Image: Rahul Gandhi with Omar Abdullah
Photographs: Fayaz Kabli/Reuters

Relations between the National Conference and the Congress are unfathomable: the two coexist in uneasy cohabitation. Today, Omar Abdullah is in a position in which if he seeks out a union minister to secure something for Kashmir, the minister will cancel all his appointments and see Abdullah first. He can call 10 Janpath any time he wants, confident he will get an appointment.

So, he sees no reason to either ask or pay attention to the counsel and advice of his Congress colleagues, in or out of the government. The Congress, too, is pretty much a free agent. That the People's Democratic Party did not attend the all-party meeting called by Omar Abdullah in August was understandable. But why did Deputy Chief Minister Tara Chand stay away?

The Congress is now committing the worst possible sin. It is giving the impression that it can change alliance partners midstream. Credulous reporters say the congress president's overtures to PDP are preparatory to dumping Omar Abdullah. Nothing could be further from the truth.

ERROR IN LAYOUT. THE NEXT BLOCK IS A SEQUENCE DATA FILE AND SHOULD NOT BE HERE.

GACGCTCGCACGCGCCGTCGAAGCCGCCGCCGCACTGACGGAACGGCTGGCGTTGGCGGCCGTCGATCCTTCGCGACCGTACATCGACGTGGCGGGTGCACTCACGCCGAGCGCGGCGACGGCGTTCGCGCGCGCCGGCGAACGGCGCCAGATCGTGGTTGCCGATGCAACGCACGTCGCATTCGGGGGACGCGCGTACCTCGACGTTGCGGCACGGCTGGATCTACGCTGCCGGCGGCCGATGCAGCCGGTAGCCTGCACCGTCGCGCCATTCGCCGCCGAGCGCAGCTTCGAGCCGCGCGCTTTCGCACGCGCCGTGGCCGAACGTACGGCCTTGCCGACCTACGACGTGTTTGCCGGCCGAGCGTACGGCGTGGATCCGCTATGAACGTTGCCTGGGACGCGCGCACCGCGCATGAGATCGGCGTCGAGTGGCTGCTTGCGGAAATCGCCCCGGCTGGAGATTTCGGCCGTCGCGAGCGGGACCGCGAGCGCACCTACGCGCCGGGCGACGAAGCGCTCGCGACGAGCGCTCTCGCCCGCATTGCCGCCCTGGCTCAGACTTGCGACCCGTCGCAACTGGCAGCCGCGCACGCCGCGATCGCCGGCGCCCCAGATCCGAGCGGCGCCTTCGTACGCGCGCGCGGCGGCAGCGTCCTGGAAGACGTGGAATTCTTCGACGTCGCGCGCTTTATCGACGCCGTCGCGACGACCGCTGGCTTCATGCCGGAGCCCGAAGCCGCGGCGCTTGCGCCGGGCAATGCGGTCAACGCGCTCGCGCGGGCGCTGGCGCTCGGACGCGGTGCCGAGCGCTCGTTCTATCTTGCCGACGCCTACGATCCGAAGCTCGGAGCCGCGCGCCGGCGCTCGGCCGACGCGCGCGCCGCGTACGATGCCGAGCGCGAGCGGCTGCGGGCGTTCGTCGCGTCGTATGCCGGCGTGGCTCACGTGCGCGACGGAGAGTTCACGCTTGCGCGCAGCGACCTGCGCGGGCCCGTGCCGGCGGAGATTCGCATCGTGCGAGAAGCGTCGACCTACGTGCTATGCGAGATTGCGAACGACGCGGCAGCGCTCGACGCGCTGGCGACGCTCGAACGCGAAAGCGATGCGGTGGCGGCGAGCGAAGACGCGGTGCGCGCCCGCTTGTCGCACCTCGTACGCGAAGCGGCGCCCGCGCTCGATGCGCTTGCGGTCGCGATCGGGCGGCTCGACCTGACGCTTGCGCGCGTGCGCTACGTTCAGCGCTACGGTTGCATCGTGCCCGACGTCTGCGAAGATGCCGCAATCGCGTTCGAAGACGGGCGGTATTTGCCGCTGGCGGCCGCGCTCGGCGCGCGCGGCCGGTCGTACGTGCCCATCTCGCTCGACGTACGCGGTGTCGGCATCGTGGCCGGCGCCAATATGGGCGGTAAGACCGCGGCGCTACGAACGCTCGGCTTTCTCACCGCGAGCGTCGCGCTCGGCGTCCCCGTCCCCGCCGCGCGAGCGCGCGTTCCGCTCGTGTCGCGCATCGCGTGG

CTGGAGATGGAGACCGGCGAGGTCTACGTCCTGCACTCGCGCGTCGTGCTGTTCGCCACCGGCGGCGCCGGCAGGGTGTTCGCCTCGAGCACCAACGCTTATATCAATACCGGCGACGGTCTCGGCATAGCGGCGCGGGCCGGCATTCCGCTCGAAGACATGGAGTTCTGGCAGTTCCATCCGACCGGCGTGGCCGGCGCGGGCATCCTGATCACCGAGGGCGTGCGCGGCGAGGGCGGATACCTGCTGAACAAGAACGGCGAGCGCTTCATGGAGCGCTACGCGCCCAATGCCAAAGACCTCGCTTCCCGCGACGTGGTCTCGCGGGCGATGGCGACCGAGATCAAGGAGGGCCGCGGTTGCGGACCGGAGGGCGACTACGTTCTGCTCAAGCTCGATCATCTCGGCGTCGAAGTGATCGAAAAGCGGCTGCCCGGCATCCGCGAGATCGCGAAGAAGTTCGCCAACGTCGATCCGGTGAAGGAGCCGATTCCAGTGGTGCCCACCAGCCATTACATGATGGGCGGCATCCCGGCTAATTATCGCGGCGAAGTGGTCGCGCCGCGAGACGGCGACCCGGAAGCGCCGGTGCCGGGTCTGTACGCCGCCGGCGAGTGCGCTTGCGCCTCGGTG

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The numbers don't add up for PDP and Congress

Image: Rahul Gandhi with Omar Abdullah
Photographs: Amit Gupta/Reuters

Apart from ideological difficulties, the numbers don't add up. In the 87-member J&K assembly, the Congress has 17 seats and the NC has 28. At 45 they just about make the 44-member simple majority mark. The PDP has 21.

In order to form a government with the PDP, the Congress will be required to create a complicated architecture of support from the Panthers' Party and independents -- who can rock the government and make it fall at will. So, there is no other option. Omar Abdullah needs support. Rahul Gandhi who said this in Kolkata was only being realistic.